Referring now to FIG. 5, a control property acquisition procedure is shown. At step 70 the property acquisition procedure begins. Following step 70, step 72 is next executed and the active window of VB is determined. If the active window is a form, then the child windows of the form are enumerated, using techniques well known in the art of Windows® programming. Thereafter, at step 73, a list of the child windows of the VB form are listed, and the programmer is prompted to select one of the items listed. Following step 73, at step 74, the properties of the control selected in step 73 are extracted and stored as a property set for the current profile or active profile of the property setting manager in the INI file. Optionally, the programmer is prompted to select an existing profile into which the acquired or extracted property settings should be stored within the INI file.
Many of the programming tasks described above are implemented in the VB programming language using a product known as SpyWorks-VB from Desaware, 5 Town & Country Village #790, San Jose, Calif. 95128. Table 1 lists programming functions provided by the SpyWorks-VB product used in programmatically accomplishing the functionality of the property setting manager according to the present invention. In addition, a product from Desaware known as SBCHOOK.VBX provides functionality to enable the message hooking process to hook messages sent to VB by the Windows® OS. For example, to extract properties of a control, the "dwGetPropertyValue" call is used in conjunction with the specific property of interest. To set control properties, the "dwSetPropertyValue" call is used.
TABLE 1______________________________________Function Call Description______________________________________dwXGetControl Returns a control handle from a window (.hwnd) handledwGetPropertyValue Returns a property value of interestdwSetPropertyValue Alters a property value of a controldwXGetHwndControl Returns Control Name property from handle to controldwVBGetVersion Returns VB version currently executingdwGetInstance Returns the instance handle of the window of interestdwXGetControlName Returns control .Name property______________________________________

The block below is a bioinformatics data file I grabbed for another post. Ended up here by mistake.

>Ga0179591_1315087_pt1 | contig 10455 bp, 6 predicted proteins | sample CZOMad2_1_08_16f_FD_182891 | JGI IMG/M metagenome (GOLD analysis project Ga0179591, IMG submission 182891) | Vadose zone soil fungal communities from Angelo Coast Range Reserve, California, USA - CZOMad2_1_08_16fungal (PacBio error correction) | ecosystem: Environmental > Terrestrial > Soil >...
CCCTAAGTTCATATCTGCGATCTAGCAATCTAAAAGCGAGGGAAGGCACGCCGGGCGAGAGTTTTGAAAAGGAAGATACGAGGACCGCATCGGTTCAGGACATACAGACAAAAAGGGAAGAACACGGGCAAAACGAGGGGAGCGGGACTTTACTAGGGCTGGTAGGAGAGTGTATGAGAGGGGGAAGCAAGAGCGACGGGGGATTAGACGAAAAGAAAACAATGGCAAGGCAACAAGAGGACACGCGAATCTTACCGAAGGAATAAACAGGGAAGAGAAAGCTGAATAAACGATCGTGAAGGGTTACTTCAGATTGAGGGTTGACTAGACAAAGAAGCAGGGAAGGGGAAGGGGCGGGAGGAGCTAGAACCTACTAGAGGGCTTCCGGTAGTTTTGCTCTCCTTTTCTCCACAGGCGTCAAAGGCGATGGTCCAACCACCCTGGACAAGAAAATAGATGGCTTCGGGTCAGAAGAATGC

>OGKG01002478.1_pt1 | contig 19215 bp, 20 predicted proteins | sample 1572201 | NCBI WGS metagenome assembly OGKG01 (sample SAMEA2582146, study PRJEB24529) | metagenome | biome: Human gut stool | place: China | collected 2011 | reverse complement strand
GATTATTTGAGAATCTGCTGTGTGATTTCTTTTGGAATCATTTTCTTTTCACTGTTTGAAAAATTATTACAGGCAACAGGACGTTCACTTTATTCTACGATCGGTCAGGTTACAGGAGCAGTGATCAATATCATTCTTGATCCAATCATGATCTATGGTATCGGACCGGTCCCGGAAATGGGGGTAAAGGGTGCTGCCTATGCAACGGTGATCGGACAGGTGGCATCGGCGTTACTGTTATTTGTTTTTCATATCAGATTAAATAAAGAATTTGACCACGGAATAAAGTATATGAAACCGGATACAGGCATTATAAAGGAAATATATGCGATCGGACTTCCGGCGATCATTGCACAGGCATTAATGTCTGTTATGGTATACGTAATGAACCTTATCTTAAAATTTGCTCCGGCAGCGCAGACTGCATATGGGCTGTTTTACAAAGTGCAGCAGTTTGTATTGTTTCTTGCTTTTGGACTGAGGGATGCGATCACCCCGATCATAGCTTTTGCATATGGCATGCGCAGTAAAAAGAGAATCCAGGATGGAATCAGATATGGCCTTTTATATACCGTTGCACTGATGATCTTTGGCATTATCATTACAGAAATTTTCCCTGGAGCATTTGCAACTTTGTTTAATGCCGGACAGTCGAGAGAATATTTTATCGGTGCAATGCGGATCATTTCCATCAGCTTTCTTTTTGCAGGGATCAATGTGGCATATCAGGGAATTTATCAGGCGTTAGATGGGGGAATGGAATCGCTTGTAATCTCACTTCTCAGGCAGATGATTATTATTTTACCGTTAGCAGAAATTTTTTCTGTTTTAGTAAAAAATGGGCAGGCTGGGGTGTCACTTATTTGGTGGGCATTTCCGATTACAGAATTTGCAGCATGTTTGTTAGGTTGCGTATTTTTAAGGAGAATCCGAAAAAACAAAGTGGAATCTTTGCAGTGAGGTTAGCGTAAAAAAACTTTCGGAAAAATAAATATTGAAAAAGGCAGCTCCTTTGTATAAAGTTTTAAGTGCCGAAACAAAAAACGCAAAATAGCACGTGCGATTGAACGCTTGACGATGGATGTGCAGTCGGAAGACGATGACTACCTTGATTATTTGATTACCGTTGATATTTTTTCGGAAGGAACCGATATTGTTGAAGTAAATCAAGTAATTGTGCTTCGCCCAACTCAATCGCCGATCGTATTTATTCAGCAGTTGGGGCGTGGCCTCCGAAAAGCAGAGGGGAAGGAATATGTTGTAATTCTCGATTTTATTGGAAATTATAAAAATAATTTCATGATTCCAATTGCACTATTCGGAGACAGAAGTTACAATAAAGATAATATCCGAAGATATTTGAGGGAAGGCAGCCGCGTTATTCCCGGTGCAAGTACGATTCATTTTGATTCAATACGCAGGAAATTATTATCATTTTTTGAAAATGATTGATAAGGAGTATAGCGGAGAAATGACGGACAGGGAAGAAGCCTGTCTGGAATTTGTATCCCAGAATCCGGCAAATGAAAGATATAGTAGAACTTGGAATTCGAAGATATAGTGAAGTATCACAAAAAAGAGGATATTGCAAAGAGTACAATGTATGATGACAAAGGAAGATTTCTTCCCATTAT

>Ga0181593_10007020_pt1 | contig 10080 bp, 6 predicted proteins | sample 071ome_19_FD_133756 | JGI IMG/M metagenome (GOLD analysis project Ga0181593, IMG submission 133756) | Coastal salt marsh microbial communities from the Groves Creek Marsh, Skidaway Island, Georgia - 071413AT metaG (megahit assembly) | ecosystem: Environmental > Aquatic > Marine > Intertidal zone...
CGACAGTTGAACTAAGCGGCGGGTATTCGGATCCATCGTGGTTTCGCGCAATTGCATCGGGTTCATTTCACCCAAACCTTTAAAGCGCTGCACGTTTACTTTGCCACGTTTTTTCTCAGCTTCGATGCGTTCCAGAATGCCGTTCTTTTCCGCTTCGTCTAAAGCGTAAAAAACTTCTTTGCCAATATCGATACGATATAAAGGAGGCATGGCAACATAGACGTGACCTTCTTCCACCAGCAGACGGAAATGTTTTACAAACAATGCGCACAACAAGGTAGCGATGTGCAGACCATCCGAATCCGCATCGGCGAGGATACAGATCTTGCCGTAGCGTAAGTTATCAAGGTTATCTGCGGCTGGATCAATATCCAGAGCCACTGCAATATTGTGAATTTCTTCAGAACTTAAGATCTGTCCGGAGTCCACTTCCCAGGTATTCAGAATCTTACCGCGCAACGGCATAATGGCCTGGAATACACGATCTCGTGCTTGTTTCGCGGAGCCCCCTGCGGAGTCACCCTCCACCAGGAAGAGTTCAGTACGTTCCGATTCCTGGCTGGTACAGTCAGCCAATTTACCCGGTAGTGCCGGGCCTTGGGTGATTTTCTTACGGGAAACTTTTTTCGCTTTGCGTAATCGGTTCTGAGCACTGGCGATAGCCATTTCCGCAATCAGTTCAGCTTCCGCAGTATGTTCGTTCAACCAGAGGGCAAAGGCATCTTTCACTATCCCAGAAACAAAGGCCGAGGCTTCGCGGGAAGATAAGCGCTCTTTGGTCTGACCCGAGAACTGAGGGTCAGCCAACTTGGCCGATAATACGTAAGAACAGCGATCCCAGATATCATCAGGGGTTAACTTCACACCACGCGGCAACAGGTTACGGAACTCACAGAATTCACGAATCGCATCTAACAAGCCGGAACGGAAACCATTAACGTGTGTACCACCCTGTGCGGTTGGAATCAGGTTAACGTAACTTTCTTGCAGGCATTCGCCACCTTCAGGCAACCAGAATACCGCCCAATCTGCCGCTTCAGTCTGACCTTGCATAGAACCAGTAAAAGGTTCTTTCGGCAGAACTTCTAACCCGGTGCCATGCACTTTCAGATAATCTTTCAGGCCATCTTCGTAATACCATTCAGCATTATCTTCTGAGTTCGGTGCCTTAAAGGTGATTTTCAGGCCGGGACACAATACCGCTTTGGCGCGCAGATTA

It is recognized that the technology and functionality of the property setting manager can be developed and implemented using various application programming interfaces ("API's"), through use of dynamic link libraries unique to Windows® programming, and through use of programming languages such as C, C++, Visual Basic®, or Pascal. Software development systems or tools such as Delphi from Borland, Microsoft Visual C++ from Microsoft, PowerSoft PowerBuilder®, Watcom C++, Symantec C++ and various other software or computer program development packages that make use of program objects having default property settings and execute on any of a number of host operating systems are improved with the functionality provided by the property setting manager according to the present invention.
While the invention has been illustrated and described in detail in the drawings and foregoing description, the same is to be considered as illustrative and not restrictive in character, it being understood that only the preferred embodiment has been shown and described and that all changes and modifications that come within the spirit of the invention are desired to be protected.
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|Cooperative Classification||G06F9/4443, G06F8/30|
|European Classification||G06F8/30, G06F9/44W|
|Sep 3, 2002||REMI||Maintenance fee reminder mailed|
|Feb 13, 2003||SULP||Surcharge for late payment|
|Feb 13, 2003||FPAY||Fee payment|
Year of fee payment: 4
|Sep 6, 2006||REMI||Maintenance fee reminder mailed|
|Feb 16, 2007||LAPS||Lapse for failure to pay maintenance fees|
|Apr 17, 2007||FP||Expired due to failure to pay maintenance fee|
Effective date: 20070216